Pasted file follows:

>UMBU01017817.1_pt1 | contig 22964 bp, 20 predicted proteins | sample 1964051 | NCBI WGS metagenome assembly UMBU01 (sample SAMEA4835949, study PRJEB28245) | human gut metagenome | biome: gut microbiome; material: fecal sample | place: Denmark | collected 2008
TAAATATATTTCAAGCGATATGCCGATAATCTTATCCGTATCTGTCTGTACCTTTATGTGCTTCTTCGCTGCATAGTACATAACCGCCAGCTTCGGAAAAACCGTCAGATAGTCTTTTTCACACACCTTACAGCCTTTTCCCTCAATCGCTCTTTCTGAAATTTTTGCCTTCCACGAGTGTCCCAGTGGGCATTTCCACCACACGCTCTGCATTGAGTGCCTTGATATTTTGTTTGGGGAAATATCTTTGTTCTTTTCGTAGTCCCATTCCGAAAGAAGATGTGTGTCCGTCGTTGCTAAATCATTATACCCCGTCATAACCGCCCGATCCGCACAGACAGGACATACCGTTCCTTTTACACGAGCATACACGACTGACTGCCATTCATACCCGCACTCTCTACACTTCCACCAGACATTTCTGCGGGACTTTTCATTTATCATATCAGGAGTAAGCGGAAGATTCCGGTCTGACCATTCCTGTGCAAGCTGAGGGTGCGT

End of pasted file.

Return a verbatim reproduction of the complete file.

>UMBU01017817.1_pt1 | contig 22964 bp, 20 predicted proteins | sample 1964051 | NCBI WGS metagenome assembly UMBU01 (sample SAMEA4835949, study PRJEB28245) | human gut metagenome | biome: gut microbiome; material: fecal sample | place: Denmark | collected 2008
TAAATATATTTCAAGCGATATGCCGATAATCTTATCCGTATCTGTCTGTACCTTTATGTGCTTCTTCGCTGCATAGTACATAACCGCCAGCTTCGGAAAAACCGTCAGATAGTCTTTTTCACACACCTTACAGCCTTTTCCCTCAATCGCTCTTTCTGAAATTTTTGCCTTCCACGAGTGTCCCAGTGGGCATTTCCACCACACGCTCTGCATTGAGTGCCTTGATATTTTGTTTGGGGAAATATCTTTGTTCTTTTCGTAGTCCCATTCCGAAAGAAGATGTGTGTCCGTCGTTGCTAAATCATTATACCCCGTCATAACCGCCCGATCCGCACAGACAGGACATACCGTTCCTTTTACACGAGCATACACGACTGACTGCCATTCATACCCGCACTCTCTACACTTCCACCAGACATTTCTGCGGGACTTTTCATTTATCATATCAGGAGTAAGCGGAAGATTCCGGTCTGACCATTCCTGTGCAAGCTGAGGGTGCGT